Connor gets some mitigation for coming clean, but he's still in trouble.
He clearly knows right from wrong, and has a conscience, so I've (mostly) been doing something right. He also doesn't want to upset his mother who loves his thoughtful, if ill-gotten, gift, and if possible, I'd like that to happen as well. If she finds out its provenance, it's very likely that she'll no longer love it or wear it.
We're going to have the conversation about honesty and stealing again. Is this a unique necklace? That is, if his mother goes to the store wearing it, will it be immediately recognizable? If so, Connor and I will return to the store where he will make a full confession and apology, and we will pay for the necklace. He already has thirty dollars; I'll make up the rest and deduct it from his allowance. Hopefully, the shopkeeper/owner will be understanding, and that part of the problem will be obviated without having to involve his mother.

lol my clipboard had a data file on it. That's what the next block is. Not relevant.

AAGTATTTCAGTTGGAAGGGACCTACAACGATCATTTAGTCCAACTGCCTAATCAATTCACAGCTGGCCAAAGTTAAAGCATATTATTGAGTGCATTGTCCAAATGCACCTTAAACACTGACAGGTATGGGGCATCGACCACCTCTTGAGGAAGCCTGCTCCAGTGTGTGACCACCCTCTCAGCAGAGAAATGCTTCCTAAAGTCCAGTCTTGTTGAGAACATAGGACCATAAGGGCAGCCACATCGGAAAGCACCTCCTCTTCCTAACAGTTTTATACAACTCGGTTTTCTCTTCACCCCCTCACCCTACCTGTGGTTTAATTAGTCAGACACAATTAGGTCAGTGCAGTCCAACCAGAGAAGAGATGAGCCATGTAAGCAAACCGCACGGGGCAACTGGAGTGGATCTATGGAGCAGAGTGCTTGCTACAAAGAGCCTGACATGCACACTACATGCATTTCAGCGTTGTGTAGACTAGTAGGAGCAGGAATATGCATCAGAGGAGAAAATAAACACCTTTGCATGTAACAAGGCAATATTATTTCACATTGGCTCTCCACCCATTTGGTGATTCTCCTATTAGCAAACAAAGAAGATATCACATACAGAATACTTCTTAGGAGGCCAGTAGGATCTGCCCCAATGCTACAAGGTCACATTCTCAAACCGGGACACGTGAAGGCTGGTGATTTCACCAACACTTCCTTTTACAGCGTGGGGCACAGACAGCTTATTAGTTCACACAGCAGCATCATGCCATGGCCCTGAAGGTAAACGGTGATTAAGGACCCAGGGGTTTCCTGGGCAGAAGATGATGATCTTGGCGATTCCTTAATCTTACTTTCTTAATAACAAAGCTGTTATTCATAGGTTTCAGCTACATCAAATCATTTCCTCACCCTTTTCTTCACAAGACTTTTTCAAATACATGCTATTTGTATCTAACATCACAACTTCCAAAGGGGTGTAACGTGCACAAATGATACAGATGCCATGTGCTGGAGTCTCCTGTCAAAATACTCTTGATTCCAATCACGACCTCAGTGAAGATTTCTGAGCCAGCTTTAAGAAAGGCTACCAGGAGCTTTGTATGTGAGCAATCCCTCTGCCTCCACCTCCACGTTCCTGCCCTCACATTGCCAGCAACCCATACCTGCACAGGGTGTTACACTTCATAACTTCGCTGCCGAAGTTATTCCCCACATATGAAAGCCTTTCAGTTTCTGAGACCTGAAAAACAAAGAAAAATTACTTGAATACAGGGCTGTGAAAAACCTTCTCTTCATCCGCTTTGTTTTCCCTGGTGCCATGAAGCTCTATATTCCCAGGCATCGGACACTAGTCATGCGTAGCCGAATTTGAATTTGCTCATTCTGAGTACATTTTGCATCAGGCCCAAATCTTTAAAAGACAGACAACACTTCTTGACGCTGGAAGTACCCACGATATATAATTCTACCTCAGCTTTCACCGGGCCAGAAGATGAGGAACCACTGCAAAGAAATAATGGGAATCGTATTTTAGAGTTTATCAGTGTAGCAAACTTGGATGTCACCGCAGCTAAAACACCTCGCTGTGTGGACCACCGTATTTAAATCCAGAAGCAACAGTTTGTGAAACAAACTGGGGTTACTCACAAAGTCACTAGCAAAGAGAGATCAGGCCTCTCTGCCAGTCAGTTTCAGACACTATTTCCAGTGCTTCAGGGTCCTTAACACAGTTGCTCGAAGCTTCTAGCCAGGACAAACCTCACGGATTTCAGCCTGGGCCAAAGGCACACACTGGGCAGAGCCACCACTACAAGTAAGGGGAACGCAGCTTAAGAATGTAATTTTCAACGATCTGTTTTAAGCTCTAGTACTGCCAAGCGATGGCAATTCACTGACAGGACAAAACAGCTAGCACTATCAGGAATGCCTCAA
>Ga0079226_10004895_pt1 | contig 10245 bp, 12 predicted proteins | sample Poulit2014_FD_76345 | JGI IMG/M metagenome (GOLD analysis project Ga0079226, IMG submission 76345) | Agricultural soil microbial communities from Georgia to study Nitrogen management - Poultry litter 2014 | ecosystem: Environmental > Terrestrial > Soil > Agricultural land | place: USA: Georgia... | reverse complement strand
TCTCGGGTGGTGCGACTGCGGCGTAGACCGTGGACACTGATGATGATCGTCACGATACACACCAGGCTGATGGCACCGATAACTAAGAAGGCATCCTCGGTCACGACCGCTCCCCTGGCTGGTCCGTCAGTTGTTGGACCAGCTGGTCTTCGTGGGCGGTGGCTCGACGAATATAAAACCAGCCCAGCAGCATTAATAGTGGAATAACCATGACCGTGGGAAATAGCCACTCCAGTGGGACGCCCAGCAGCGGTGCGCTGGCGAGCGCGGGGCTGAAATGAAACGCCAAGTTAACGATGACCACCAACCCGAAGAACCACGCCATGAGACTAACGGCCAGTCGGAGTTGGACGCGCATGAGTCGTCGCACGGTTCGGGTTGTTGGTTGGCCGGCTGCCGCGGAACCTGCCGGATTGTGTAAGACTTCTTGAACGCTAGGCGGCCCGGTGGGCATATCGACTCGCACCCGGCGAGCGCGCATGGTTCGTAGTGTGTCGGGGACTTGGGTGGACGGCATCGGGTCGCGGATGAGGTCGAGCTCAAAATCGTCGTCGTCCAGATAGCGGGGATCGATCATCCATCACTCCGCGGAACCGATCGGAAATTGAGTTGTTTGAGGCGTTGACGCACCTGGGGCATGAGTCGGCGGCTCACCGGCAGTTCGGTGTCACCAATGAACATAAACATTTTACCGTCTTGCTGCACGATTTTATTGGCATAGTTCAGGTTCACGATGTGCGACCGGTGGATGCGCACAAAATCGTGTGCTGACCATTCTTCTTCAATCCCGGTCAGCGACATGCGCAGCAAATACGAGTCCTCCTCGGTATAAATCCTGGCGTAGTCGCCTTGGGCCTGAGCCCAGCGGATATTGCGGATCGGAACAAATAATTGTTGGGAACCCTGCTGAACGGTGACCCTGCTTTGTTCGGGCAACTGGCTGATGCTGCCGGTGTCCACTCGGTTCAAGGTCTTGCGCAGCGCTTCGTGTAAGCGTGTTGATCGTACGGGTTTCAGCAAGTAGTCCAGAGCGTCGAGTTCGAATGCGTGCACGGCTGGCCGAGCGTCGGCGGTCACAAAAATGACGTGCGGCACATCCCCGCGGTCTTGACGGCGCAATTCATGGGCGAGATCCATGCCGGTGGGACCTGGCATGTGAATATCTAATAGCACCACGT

If it is not a unique necklace, and if we live in a sensible community where we have some relationship with the store, we will do the same thing. If we live in a modern police state, we will instead send a money order for the amount and a note.
Either way, he's stolen, and lied, at least until his conscience got the better of him. I'm going to promise him a switching. After he goes outside, cuts a switch, and brings it back, I will commute his sentence to hairbrush. His honesty, albeit after the fact, is a mitigating factor, but the offense still calls for a scorching. Hopefully that bit of business can be taken care of while mom is out shopping.